Experts have long warned that rapid weight loss is bad, but new research suggests otherwise.
New research challenges the common perception that rapid
weight loss is bad for you. NTNU researchers are now examining
whether or not the rate of weight loss really matters.
“People have long believed that rapid weight loss leads to
loss of muscle mass, and that the your body’s resting
metabolism slows down, making it easier to gain weight
again. New American research challenges this understanding,”
says Catia Martins, an associate professor at NTNU.
Martins will begin a project with other NTNU researchers
and the Regional Centre for Morbid Obesity at St. Olavs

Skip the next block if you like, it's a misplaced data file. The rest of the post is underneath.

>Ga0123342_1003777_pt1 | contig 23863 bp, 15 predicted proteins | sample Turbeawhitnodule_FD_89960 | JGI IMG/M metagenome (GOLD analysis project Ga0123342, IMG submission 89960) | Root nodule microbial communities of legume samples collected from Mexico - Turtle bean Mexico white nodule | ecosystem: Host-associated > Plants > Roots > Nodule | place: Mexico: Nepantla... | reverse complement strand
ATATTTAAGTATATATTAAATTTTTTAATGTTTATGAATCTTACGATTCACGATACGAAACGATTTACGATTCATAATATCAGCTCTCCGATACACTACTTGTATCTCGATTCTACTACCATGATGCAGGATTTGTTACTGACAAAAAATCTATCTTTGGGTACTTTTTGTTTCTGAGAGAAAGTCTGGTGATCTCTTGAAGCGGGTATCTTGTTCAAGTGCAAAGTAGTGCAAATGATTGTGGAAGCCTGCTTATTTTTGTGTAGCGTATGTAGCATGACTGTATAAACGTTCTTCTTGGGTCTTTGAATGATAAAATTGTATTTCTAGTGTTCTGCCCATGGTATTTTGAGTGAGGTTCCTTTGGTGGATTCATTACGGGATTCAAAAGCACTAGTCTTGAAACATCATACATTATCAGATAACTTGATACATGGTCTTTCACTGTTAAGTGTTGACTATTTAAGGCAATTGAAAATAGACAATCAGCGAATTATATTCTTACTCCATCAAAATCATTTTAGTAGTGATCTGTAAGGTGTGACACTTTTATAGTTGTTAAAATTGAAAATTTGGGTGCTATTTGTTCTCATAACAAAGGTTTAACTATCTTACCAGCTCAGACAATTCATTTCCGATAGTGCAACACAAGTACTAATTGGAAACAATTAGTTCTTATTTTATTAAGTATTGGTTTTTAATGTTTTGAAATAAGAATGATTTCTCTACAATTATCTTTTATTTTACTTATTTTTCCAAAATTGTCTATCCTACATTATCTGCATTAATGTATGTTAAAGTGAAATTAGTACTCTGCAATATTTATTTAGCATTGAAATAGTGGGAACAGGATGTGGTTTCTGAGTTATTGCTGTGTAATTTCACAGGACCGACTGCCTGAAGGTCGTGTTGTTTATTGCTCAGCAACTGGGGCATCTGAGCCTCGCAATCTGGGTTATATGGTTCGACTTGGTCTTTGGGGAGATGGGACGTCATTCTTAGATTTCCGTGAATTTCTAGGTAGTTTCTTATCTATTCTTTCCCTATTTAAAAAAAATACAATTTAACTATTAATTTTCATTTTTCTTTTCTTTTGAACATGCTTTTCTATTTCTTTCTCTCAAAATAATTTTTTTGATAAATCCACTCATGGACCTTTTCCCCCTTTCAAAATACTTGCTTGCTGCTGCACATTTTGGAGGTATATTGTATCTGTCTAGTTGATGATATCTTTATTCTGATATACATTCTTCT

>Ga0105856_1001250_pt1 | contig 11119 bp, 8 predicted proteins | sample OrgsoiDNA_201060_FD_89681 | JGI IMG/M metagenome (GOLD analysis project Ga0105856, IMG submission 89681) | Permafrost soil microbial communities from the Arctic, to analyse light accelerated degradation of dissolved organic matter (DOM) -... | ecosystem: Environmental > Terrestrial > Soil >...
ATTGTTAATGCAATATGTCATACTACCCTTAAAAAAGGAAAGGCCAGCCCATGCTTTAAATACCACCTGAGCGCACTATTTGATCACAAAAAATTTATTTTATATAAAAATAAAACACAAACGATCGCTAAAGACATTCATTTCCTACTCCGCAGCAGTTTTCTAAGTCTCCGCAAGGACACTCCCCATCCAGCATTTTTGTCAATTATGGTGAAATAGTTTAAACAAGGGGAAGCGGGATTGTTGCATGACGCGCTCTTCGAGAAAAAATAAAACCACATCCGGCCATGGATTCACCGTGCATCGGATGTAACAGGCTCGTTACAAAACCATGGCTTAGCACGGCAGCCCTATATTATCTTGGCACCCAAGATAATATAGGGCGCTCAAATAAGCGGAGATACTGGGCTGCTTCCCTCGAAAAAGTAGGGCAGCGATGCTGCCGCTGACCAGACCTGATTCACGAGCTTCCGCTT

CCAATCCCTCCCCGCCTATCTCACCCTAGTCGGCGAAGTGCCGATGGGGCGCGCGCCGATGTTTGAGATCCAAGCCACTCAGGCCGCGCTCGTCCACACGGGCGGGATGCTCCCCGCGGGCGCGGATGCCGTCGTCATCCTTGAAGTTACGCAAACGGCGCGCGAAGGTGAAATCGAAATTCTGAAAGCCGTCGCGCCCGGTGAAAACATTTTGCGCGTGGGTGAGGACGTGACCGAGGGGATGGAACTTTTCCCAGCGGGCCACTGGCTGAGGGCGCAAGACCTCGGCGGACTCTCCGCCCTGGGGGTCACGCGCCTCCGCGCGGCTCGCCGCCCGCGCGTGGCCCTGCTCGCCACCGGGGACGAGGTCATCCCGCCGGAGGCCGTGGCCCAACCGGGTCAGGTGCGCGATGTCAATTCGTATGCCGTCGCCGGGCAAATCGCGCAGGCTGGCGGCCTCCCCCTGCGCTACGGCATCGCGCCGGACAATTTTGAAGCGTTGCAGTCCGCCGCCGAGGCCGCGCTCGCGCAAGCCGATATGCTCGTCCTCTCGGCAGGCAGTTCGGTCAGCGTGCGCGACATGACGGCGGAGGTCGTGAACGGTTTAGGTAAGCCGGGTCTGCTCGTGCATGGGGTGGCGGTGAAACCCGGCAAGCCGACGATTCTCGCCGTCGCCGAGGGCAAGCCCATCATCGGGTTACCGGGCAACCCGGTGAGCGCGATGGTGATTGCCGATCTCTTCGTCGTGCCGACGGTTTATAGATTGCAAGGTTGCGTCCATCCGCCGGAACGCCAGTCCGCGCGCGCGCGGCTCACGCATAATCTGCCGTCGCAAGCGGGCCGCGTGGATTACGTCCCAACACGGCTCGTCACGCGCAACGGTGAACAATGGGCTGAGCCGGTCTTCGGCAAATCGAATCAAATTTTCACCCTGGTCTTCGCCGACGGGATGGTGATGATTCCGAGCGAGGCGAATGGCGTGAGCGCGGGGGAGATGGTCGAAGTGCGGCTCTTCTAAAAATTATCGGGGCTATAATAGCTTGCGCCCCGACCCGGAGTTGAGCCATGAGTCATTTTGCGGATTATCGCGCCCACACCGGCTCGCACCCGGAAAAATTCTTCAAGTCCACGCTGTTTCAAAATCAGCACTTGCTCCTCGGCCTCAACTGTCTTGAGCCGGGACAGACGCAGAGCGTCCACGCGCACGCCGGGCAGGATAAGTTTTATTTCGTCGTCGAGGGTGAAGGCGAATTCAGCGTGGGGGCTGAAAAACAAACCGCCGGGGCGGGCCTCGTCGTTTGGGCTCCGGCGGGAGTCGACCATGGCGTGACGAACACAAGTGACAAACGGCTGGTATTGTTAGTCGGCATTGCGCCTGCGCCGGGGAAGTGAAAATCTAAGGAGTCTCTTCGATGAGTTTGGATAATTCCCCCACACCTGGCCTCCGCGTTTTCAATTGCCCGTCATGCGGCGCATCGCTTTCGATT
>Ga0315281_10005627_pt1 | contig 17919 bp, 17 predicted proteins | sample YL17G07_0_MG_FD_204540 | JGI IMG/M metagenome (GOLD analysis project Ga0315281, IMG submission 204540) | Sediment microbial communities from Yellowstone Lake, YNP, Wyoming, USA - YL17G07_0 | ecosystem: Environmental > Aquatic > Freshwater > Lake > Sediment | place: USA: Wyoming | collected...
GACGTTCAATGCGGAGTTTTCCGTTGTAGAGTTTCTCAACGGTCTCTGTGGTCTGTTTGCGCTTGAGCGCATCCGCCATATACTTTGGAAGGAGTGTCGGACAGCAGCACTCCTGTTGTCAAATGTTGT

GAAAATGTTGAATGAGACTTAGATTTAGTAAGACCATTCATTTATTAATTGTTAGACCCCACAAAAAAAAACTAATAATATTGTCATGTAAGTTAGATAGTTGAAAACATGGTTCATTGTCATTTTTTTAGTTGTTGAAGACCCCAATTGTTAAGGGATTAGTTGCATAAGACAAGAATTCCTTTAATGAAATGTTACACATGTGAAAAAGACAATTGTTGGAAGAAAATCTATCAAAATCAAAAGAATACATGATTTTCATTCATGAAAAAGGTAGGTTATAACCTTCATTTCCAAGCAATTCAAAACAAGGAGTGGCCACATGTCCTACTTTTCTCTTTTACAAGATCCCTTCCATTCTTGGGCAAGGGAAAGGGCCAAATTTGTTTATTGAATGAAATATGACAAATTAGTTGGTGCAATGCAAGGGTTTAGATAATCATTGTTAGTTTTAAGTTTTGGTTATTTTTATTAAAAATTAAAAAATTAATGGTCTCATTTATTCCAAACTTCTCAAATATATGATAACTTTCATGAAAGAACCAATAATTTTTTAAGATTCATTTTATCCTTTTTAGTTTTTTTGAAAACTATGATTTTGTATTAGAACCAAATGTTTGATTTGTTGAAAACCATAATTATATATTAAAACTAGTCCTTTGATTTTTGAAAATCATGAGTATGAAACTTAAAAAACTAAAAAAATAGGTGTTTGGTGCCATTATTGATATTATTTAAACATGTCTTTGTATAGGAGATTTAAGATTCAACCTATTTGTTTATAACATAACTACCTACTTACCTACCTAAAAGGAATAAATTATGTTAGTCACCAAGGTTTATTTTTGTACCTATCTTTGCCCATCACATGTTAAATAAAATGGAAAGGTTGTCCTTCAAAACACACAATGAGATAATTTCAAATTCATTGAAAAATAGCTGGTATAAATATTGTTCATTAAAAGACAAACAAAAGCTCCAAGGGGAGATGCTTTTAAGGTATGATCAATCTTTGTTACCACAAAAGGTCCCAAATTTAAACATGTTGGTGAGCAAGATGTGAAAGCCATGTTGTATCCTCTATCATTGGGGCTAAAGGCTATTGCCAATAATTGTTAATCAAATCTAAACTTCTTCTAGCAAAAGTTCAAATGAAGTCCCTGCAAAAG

Hospital to study the idea.
The American research concludes that people who have
lost weight quickly also have the best chance of retaining
their weight. Martins and her colleagues will recruit participants
for a study comparing two groups of obese individuals.
One group will be put on a liquid diet for four weeks,
while the other will follow a low-calorie diet for eight weeks.